Mercedes-Benz GLB review, first drive - more than a 3-row GLA?
Mercedes-Benz India is on a roll, sales are at an all-time high, their new business practices are working in their favour and there is a slew of new products being unleashed at regular intervals. Mercedes currently has the largest portfolio of products available to Indian consumers compared to anyone else in the market. And their latest spans both ICE and EV in the form of the GLB and the EQB respectively. First off the GLB, as that forms the base for the electric powertrain as well.
The GLB will be available in both petrol and diesel powertrains. The petrol is the 1.3-litre 4-cylinder mill that is widely used not just by Mercedes but also by other manufacturers that co-developed the M282 engine, namely Nissan, Renault and Mitsubishi. Housed in the GLB 200, the petrol delivers 163PS of peak power with 250Nm. Mercedes claims this engine is good to do a sub-10-second 0-100kph run, and I presume this is simply to cater to the NCR market where diesels aren't as popular anymore because of the 10-year regs.
The OM 654 DE 20, one of the most powerful 4-cylinder diesels that can be found anywhere is the showstopper. With 190PS of peak power and 400NM of max torque, this is a powerful diesel, the twin-scroll turbo adding more juice good enough for a scorching 0-100kph time of just 7.7 seconds. A 4-cylinder diesel, that quickly, boggles the mind. Mercedes have yet to reveal what the efficiency numbers are but I guess this will come up at the time of launch. Though from what I saw on the live efficiency meter, the GLB can easily cover over 620kms on a full tank. The one drawback to this engine is that it is quite audible inside the cabin. This is probably because the GLB sits just above the GLA, and its luxury trappings aren't as noise-smothering as in the GLC. This engine is matched with the 8-speed automatic transmission and you have paddle shifters behind the steering wheel if you like manual mode and 4 drive modes to choose from.
I drove the diesel, and sitting above the front axle, it does provide some advantages to the GLB. One of those is the weight on the front end, which helps the tyres up front stay glued to the tarmac. You do feel the weight when you're steering, there is a slight ponderous feeling at slower speeds, but slip the GLB 220d into sport mode and keep the revs high and things get a lot more interesting. The GLB despite being a 7-seater, with a wheelbase slightly shorter than the GLC, can manage to carve corners with a lot of confidence. The all-wheel drive powertrain can take full credit for bringing in the cornering confidence. That however is not its only skill, Mercedes claims the GLB will be quite competent off-road too. The suspension though isn't very stiff, you feel it bounce, especially when you roll off narrower low height speed breakers but it controls roll and pitches quite nicely when on the move. Ride quality is par for the course, you don't feel much inside the cabin and it's a calm comfortable space to be in.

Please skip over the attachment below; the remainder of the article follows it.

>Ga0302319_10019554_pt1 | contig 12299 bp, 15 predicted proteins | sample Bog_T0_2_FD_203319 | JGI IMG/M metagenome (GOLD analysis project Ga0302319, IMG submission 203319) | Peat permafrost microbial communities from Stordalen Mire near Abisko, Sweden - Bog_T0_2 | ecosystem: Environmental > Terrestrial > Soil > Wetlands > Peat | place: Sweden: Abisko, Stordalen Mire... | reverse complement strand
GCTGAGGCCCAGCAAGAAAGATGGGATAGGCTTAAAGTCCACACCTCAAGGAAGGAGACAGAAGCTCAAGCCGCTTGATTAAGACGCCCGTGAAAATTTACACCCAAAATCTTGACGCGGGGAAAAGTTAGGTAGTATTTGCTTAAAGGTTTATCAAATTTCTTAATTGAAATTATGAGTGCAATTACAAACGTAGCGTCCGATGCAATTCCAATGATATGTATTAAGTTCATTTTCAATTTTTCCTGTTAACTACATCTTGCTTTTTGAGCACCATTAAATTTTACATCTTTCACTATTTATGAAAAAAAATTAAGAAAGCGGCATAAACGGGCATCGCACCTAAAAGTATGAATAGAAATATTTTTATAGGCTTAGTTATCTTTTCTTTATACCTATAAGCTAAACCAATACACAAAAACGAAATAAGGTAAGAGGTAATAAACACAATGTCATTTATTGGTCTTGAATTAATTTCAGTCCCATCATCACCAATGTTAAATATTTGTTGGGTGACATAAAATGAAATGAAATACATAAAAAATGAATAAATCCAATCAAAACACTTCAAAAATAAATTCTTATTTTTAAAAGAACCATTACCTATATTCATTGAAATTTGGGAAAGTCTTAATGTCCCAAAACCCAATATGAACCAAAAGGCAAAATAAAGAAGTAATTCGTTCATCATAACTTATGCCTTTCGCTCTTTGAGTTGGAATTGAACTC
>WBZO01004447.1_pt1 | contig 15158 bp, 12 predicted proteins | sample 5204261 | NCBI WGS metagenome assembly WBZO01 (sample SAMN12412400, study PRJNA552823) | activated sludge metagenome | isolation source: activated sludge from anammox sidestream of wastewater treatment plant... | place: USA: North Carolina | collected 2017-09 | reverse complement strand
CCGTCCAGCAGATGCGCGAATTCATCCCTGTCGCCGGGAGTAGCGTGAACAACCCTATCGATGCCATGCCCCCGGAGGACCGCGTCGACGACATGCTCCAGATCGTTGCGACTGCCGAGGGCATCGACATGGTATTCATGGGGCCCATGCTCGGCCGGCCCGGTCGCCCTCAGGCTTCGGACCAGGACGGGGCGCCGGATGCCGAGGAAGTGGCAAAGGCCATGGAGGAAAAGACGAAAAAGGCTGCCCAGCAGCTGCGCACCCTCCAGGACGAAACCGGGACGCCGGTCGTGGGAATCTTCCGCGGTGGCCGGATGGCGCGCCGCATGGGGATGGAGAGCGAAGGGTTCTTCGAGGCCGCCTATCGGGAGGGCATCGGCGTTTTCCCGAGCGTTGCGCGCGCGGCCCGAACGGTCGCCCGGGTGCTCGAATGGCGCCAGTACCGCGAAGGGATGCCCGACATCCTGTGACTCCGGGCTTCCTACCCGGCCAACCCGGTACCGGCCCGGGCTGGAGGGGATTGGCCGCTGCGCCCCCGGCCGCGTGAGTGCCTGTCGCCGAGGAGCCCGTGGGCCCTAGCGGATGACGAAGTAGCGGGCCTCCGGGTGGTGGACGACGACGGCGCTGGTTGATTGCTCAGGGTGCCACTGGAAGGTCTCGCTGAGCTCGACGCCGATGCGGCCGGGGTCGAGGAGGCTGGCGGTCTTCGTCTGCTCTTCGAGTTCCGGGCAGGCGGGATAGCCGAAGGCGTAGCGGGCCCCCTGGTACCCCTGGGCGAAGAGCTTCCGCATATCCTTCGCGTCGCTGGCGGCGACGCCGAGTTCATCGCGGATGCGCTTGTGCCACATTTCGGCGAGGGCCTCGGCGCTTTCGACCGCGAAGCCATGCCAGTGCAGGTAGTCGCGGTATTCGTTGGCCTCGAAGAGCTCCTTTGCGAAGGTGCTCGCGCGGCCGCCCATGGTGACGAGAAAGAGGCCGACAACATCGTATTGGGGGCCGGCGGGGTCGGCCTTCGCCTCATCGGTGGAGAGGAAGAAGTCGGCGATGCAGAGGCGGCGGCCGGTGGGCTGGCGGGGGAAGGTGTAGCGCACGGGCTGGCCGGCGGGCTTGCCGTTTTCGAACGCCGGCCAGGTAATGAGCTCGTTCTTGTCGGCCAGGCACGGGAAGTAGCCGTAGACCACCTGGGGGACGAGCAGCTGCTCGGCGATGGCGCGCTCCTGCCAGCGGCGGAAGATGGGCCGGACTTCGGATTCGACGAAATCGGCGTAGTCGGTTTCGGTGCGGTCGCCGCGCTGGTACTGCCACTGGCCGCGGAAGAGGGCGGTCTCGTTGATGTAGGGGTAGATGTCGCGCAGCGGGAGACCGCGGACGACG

Talking about space, the GLB as I mentioned has a slightly shorter wheelbase than the GLC, and yet space is better managed inside the cabin. The GLB houses three rows of seats inside the cabin, and with the middle row split 40-20-40 it can also be adjusted for length. However, no matter how far ahead you take the middle row, space in the third row is exclusively for children, under 10 preferably. For most times though when you don't require all three rows, its best to fold the last one and utilise the 400 plus litres of boot space.
Upfront the cabin is well specced, but in the interests of keeping the costs within check, you get far fewer features than you would in a Hyundai. One of those is the lack of ventilated seats, a feature that's quickly spreading across vehicles much, much more affordable than the Merc. Nonetheless, you get connected tech, a 5-star NCAP safety rating, 7-airbags and all-wheel drive. That would be good value but since the launch is still a couple of days away, I'll reserve my opinion.
Overall the GLB is exactly what larger families looking for a premium luxury 3-row, 7-seat SUV is. It's also a solid SUV to drive and with Mercedes upping the residual values for all of its products, this makes the purchase even more attractive. That said, I'd suggest you click the link here to read about the EQB, the GLBs electric-powered sibling. It's quite unlike the GLB and brings a whole new dimension to the segment.
Starts Rs 42.1 Lakhs
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